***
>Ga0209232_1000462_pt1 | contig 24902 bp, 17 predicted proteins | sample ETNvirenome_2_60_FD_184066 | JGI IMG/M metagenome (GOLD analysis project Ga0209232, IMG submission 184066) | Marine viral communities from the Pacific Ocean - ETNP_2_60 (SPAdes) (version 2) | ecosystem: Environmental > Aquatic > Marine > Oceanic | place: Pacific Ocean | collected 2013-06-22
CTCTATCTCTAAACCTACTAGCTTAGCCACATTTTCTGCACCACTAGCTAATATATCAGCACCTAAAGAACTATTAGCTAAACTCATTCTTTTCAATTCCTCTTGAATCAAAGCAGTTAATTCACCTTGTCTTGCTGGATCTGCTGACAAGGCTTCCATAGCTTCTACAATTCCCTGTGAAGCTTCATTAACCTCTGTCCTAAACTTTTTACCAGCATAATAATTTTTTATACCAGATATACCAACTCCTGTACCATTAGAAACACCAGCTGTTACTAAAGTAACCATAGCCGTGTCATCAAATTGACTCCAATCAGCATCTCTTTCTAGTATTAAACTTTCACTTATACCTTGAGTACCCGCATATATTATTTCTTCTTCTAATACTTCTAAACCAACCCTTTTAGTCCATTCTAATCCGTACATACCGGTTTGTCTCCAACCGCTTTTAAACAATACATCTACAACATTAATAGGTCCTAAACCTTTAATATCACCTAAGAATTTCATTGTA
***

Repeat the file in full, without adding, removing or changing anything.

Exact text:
>Ga0209232_1000462_pt1 | contig 24902 bp, 17 predicted proteins | sample ETNvirenome_2_60_FD_184066 | JGI IMG/M metagenome (GOLD analysis project Ga0209232, IMG submission 184066) | Marine viral communities from the Pacific Ocean - ETNP_2_60 (SPAdes) (version 2) | ecosystem: Environmental > Aquatic > Marine > Oceanic | place: Pacific Ocean | collected 2013-06-22
CTCTATCTCTAAACCTACTAGCTTAGCCACATTTTCTGCACCACTAGCTAATATATCAGCACCTAAAGAACTATTAGCTAAACTCATTCTTTTCAATTCCTCTTGAATCAAAGCAGTTAATTCACCTTGTCTTGCTGGATCTGCTGACAAGGCTTCCATAGCTTCTACAATTCCCTGTGAAGCTTCATTAACCTCTGTCCTAAACTTTTTACCAGCATAATAATTTTTTATACCAGATATACCAACTCCTGTACCATTAGAAACACCAGCTGTTACTAAAGTAACCATAGCCGTGTCATCAAATTGACTCCAATCAGCATCTCTTTCTAGTATTAAACTTTCACTTATACCTTGAGTACCCGCATATATTATTTCTTCTTCTAATACTTCTAAACCAACCCTTTTAGTCCATTCTAATCCGTACATACCGGTTTGTCTCCAACCGCTTTTAAACAATACATCTACAACATTAATAGGTCCTAAACCTTTAATATCACCTAAGAATTTCATTGTA